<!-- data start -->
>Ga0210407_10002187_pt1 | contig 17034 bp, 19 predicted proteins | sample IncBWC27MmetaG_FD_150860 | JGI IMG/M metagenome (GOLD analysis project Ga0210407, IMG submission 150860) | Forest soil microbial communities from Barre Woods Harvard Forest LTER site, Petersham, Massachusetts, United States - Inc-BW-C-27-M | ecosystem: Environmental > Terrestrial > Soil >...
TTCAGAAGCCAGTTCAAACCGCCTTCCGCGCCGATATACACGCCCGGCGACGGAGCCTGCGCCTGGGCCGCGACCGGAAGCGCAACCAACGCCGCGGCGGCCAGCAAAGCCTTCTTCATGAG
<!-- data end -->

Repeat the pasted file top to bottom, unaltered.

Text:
>Ga0210407_10002187_pt1 | contig 17034 bp, 19 predicted proteins | sample IncBWC27MmetaG_FD_150860 | JGI IMG/M metagenome (GOLD analysis project Ga0210407, IMG submission 150860) | Forest soil microbial communities from Barre Woods Harvard Forest LTER site, Petersham, Massachusetts, United States - Inc-BW-C-27-M | ecosystem: Environmental > Terrestrial > Soil >...
TTCAGAAGCCAGTTCAAACCGCCTTCCGCGCCGATATACACGCCCGGCGACGGAGCCTGCGCCTGGGCCGCGACCGGAAGCGCAACCAACGCCGCGGCGGCCAGCAAAGCCTTCTTCATGAG